Bay Area at a Crossroads

It’s no secret that because of disconnected transit systems and ever-increasing traffic backups, the Bay Area is becoming more and more constricted…..and that helps no one. This increasingly obvious regional problem has recently been reaffirmed by a panel of business interests proposing to raise and spend $100 billion to create a “Faster Bay Area”. While they’ve correctly identified the long neglected problems in need of attention, the FBA group has yet to set forth a fair and equitable way of raising the necessary capital. Moreover the group continues to struggle with the problem of how to implement a bonafide regional program without its being sabotaged by local and special interests intent upon obtaining new funding for their parochial and special interest projects.

The Bay Area Metropolitan Transportation Commission (MTC) is clearly expecting to gain control over this vast amount of new transportation funding, which would come on top of its recent takeover of ABAG and continuing attempts to assume control over the region’s housing crisis. Is MTC up to the job? During the last four and one half decades, despite acquiring and spending well over $100 billion, MTC has had little if any effect on either strengthening Bay Area transit or reducing Bay Area traffic. So the answer has to be a clear NO.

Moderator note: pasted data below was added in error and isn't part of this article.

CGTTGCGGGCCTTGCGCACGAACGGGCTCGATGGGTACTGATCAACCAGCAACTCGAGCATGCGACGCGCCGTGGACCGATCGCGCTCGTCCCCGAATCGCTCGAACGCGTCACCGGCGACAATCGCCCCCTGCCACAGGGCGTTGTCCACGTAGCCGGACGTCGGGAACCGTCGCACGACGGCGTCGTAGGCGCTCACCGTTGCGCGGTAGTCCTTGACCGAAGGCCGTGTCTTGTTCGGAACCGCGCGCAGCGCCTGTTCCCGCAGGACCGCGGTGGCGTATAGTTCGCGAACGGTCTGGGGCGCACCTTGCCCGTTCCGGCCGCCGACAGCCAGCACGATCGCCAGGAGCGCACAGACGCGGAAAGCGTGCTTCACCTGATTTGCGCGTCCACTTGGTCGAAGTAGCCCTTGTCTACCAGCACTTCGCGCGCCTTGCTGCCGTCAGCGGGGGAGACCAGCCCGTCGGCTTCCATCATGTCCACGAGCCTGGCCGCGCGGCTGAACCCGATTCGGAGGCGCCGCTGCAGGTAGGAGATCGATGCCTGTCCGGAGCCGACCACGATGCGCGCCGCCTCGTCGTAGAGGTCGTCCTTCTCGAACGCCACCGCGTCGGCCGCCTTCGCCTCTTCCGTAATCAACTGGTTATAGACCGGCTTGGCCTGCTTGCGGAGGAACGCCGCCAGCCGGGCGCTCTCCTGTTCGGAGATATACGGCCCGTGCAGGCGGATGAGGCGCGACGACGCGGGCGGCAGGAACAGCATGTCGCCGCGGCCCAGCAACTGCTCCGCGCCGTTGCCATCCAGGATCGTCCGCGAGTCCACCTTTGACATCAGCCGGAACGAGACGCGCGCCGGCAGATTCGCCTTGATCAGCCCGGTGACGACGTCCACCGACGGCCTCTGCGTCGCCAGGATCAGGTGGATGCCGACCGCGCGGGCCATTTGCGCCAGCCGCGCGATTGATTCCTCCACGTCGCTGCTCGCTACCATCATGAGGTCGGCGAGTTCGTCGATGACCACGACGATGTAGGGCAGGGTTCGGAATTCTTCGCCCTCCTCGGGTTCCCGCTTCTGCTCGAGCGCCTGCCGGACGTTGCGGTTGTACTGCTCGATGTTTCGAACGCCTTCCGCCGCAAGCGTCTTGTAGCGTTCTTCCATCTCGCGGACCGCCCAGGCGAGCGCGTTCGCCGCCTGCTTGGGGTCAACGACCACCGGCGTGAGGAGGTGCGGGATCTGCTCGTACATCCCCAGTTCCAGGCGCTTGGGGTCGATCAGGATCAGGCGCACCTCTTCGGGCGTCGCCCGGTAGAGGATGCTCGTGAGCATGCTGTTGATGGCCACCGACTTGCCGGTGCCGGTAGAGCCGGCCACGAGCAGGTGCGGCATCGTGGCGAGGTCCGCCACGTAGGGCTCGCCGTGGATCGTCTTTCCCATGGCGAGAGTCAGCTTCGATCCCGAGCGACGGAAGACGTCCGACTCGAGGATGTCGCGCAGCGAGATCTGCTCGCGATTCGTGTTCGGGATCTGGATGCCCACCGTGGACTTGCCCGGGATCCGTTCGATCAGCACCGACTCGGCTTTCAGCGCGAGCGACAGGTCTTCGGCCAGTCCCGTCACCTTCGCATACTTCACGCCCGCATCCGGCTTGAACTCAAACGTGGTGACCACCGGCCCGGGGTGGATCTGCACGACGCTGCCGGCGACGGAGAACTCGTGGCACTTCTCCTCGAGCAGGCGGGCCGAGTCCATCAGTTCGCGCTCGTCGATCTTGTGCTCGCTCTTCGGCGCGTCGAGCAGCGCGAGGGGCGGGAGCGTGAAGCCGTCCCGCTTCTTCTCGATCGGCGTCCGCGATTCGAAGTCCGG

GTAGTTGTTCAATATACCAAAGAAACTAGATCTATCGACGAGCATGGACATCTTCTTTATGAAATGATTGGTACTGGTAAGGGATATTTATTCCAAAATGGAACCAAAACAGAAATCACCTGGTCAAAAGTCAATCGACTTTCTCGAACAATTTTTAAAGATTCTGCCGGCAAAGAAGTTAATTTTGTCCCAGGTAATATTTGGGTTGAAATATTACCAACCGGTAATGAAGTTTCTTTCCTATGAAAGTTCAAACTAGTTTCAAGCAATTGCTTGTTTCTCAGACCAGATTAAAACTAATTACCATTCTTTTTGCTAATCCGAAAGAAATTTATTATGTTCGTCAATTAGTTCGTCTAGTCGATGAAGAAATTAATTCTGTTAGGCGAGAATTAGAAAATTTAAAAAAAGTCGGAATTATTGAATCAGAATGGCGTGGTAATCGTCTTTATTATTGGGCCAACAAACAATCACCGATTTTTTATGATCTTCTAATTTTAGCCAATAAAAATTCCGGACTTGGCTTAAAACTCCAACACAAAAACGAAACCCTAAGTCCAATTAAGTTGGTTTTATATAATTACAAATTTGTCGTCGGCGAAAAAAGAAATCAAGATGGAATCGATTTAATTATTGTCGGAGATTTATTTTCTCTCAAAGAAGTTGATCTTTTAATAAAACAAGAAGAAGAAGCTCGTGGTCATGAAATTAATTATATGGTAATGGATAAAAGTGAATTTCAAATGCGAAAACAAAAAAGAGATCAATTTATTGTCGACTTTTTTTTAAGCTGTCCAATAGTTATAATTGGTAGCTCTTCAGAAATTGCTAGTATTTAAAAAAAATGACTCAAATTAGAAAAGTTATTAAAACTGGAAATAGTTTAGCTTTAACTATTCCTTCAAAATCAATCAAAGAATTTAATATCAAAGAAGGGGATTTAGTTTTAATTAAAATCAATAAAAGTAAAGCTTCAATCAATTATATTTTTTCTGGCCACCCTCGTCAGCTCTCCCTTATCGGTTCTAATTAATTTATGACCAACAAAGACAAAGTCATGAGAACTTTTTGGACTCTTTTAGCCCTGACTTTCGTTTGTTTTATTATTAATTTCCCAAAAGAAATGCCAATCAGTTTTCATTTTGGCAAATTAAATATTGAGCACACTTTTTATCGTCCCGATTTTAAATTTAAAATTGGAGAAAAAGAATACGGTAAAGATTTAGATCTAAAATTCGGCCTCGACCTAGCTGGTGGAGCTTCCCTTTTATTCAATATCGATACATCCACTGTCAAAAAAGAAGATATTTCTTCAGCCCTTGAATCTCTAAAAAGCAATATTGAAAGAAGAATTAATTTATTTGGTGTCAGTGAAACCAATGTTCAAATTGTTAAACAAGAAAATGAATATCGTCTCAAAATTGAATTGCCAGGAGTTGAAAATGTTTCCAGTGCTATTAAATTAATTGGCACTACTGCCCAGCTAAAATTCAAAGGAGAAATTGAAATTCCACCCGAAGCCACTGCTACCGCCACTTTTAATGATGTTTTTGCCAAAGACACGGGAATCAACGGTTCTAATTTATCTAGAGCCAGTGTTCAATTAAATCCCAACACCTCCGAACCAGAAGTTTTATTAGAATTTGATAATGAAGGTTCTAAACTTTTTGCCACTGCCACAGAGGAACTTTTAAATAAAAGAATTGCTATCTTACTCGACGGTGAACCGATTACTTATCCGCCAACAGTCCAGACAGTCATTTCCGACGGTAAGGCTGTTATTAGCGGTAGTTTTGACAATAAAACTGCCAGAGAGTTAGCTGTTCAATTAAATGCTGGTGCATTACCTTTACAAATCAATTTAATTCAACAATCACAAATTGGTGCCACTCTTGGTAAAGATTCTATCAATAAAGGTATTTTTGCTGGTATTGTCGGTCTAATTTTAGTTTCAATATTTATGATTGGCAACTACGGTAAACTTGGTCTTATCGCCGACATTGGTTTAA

There are several reasons for this. Continue reading

Riders Yin while SF BART Board Members Yang

Last year BART conducted a survey of its riders. The survey results revealed that between 2014 and 2018 general rider satisfaction with BART dropped by 18%, from 74% to 56%. Rider responses were elicited in response to 46 separate elements of BART’s service. The Clipper Card got the highest rating. High ratings were also given to the availability of maps and schedules, on-time performance and the frequency of BART trains.

To most riders it will come as no great surprise to learn that conditions in BART stations, interior on-car noise levels and cleanliness were much farther down the list. And it will come as even less of a surprise that the very lowest ratings included BART’s lax enforcement of its fare evasion problem, and the absence of adequate BART policing at stations, on trains and in BART parking lots. At the very bottom of the list was the riders’ strongly negative reaction to BART’s failure to address its homeless problem.